Tag Archives: Psalm

Kirkin’ o’ tha Tartans

For thousands of years tartans have reflected the preferences of particular weavers and the tastes of particular regions, and families who lived in those regions. Following the Dress Act of 1746, when the British government attempted to suppress wearing tartans, particular designs became associated with clans and bear the names of the clan.

Tartan09On February 26th, in the year of our Lord 2017, the Temple Terrace Presbyterian Church will celebrate Scottish heritage with grand pageantry, parading tartans of clans that have worshiped in this congregation.

This service will emphasize Scottish influence: we will repeat portions of the Scots Confession of Faith, prayers from the Scottish Book of Prayer, and hear the Lord’s prayer in Gaelic.

Pastor Robert Shaw’s sermon will consider how Celtic theology might influence our appreciation of our place in the world.

Almost Divine

I remember a cousin calling out “Mrs. Shaw” at a family gathering then smiling as nearly every woman in the room turned to look at him. Such is the power of having someone’s name!

O LORD, our Sovereign, how majestic is your name in all the earth!
— Psalm 8:1

Most translations honor a deep respect for the sacred name of God, using the word LORD in all capitals to represent the four Hebrew letters. A name so powerful ancient priests would only whisper it in the temple but once a year lest they use it too lightly or wrongly.

Yet we humans have been given this name to call upon the Creator of the heavens and the earth!

When I look into the heavens, the work of your fingers,
the moon and the stars, which you have set in place,
what are humans that you are mindful of them,
Children of Adam, that you care for them?

— Psalm 8:3-4

The Celts perceived God not as sitting out beyond the edges of creation, but having created all that is from within the very substance of God, adding a divine dimension to all things seen and unseen.

I will have more to say about Psalm 8 at 10 AM on Sunday, February 26th at Temple Terrace Presbyterian Church.

Prayers for Good Friday

On Good Friday, the day Christians remember Jesus having been betrayed, arrested, quickly tried and convicted, then crucified and buried.

On the Friday between Palm Sunday and Easter our sanctuary will be open from noon until 3 pm for anyone interested in quiet meditation and prayers. Should you be unable to come here, we offer the following for your family or personal devotions.

Welcome

The ancients called this day “Triumph of the Cross” reminding us to gather not to mourn this day, but to celebrate Christ’s life-giving passion and thus find strength and hope in the tree of life.

As you consider these readings, listen carefully for signs that
affirm
God is Good.

Throughout this day, as you ponder these readings, members of our Worship Committee or Congregational Care Committee or the Pastor will be available to sit with you and pray alongside you.

Please silence all cell phones and other devices to enhance your time with God.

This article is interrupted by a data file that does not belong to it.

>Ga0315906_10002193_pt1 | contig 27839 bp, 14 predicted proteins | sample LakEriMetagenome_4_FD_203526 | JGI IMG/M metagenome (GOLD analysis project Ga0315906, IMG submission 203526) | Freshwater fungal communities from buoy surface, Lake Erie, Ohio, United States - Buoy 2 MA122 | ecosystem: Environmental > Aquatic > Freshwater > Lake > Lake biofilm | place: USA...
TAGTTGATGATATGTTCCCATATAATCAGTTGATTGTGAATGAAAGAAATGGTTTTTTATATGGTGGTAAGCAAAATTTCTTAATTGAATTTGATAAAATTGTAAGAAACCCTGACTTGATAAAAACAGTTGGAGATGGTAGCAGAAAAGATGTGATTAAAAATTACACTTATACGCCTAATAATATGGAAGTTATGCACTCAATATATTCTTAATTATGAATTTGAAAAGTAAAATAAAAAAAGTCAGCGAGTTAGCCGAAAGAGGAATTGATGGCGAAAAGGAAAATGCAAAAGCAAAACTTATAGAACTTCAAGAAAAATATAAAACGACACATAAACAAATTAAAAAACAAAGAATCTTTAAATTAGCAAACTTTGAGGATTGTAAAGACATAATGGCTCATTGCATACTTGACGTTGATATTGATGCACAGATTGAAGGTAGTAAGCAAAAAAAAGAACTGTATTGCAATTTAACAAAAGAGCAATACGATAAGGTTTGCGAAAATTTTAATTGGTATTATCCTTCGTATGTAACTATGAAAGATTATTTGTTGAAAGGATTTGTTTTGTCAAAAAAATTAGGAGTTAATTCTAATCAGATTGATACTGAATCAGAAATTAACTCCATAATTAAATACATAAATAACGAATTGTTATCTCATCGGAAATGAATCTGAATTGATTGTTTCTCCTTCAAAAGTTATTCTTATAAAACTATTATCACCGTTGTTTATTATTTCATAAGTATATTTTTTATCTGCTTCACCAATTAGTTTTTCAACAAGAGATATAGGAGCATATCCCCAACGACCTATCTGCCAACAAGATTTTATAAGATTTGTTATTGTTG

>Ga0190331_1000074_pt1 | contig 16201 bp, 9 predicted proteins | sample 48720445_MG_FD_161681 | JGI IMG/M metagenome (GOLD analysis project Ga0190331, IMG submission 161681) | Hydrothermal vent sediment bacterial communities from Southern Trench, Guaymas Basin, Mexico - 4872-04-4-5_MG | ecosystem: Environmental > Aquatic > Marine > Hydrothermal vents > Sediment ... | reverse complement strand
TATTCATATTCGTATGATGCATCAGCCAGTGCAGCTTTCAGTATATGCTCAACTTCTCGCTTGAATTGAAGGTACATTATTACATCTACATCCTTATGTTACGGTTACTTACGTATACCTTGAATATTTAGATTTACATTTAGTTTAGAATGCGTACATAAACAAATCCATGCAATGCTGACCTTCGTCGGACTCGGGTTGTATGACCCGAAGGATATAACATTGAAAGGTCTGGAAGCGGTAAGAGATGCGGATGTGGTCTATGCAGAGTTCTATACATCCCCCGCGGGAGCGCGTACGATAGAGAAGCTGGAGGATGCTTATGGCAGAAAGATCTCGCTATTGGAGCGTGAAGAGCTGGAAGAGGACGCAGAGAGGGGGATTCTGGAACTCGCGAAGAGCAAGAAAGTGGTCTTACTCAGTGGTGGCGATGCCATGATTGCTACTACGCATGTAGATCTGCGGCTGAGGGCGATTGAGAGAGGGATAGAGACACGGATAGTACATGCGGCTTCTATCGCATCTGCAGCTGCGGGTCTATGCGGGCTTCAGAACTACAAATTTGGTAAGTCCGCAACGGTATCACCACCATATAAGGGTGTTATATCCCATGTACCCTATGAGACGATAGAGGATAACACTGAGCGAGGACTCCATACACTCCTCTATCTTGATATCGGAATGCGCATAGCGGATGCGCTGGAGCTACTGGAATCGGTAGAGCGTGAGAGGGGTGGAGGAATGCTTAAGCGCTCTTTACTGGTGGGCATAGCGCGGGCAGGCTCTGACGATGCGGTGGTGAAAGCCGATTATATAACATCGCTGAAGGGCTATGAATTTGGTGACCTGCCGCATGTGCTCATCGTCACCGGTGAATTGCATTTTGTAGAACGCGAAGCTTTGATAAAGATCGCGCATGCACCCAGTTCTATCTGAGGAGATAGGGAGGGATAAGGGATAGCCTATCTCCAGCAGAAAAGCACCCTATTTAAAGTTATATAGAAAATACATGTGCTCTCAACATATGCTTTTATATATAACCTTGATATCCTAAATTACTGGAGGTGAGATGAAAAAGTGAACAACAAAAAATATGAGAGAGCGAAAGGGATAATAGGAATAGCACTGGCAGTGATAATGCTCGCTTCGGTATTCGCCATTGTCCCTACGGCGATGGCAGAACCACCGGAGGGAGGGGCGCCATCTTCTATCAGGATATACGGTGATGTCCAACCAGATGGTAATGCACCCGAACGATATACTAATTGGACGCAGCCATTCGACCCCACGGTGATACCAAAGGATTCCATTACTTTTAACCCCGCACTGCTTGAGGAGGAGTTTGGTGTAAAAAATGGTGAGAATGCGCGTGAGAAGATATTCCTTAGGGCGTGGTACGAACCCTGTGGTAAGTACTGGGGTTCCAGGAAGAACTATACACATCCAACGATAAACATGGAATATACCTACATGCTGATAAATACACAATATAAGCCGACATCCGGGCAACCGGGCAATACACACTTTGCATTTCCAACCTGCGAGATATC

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Invitation To Worship Isaiah 53:4

Surely he has borne our griefs
and carried our sorrows;
All the while we thought
that his suffering was punishment sent by God.

But because of our sins he was wounded,
beaten because of the evil we did.

We are healed by the punishment he suffered,
made whole by the blows he received.
All of us were like sheep that were lost,
each of us going his own way.
But the LORD made the punishment fall on him,
the punishment all of us deserved.

Prayer of the Day

Almighty God,
for our sake Christ Jesus allowed us to betray him,
and allowed himself to be given into angry hands,
and allowed himself to suffer death on a cross;
look with mercy on your people again,
may we confess our sins, turn back to you,
and receive your overflowing love.

Moment of silent reflection…

This we ask in the name of our Lord Jesus the Christ,
who now lives with you and the Holy Spirit,
one God, now and forever and ever. Amen!

Scripture Readings:

John chapters 18 and 19

In these two chapters, John summarizes Jesus’ arrest, trial, conviction, crucifixion, and burial.

Some cultures consider a rooster to be a Christian symbol.
How have you responded when “the rooster” called for you?

Psalm 22

Mathew and Mark record Jesus reciting the first verse of this Psalm as he hung from the cross. At that time, before chapter and verse numbers were invented, merely citing an opening verse indicated reading of an entire Psalm or chapter.
How does this Psalm offer hope in the face of trial?

Hebrews 10:16-25

Having gained complete restoration through Christ,
how have you encouraged one another?

Prayers From and For the People and The Lord’s Prayer

O crucified Jesus, Son of the Father,
conceived by the Holy Spirit and born of Mary,
eternal Word of God, we worship you.
You came into the world not to condemn the world,
but that the world might be saved through you,
so that all who trust in you
might be delivered from the power of sin and death
and become heirs to eternal life.

Hear our/my prayers for the whole Church:
for its witness and service wherever it is found,
for its leaders and the people whom they serve,
increase your love and preserve your peace in it.

Silence

Hear our/my prayers for all nations and all peoples:
for those in authority and those who seek office,
and for all who serve for the common good.
Assist them, O Spirit,
that they may seek your justice and truth
so all people may live in peace and harmony.

Silence

Hear our/my prayers for all who suffer in body, mind or spirit:
for the hungry and the homeless,
for the destitute and the oppressed,
for those suffering persecution, doubt, or despair,
for the sorrowful and bereaved,
and especially for …
Comfort and relive them, O Father,
grant them knowledge of your love,
stir up in us/me patience and desire to minister with them.

Silence

Hear our/my prayer for all who have not received your Good News:
for those who have never heard the words of salvation,
for those who have lost their faith,
for those who have become indifferent to Christ,
for those who are enemies of your cross and your disciples.
Open their hearts to truth, O Christ,
teach us/me how to lead them to faith and obedience.

Silence

Eternal God of unchanging power and light,
look with mercy upon your whole Church.
Bring completion to your saving work.

Hear us/me now O Lord as we pray the prayer you taught us/me to say:
Our Father in heaven, hallowed be your name,
your Kingdom come, your will be done,
on earth as it is in heaven.
Give us today our daily bread.
Forgive us our sins as we forgive those who sin against us.
Save us from the time of trial and deliver us from evil.
For the kingdom, the power, and the glory are yours now and forever.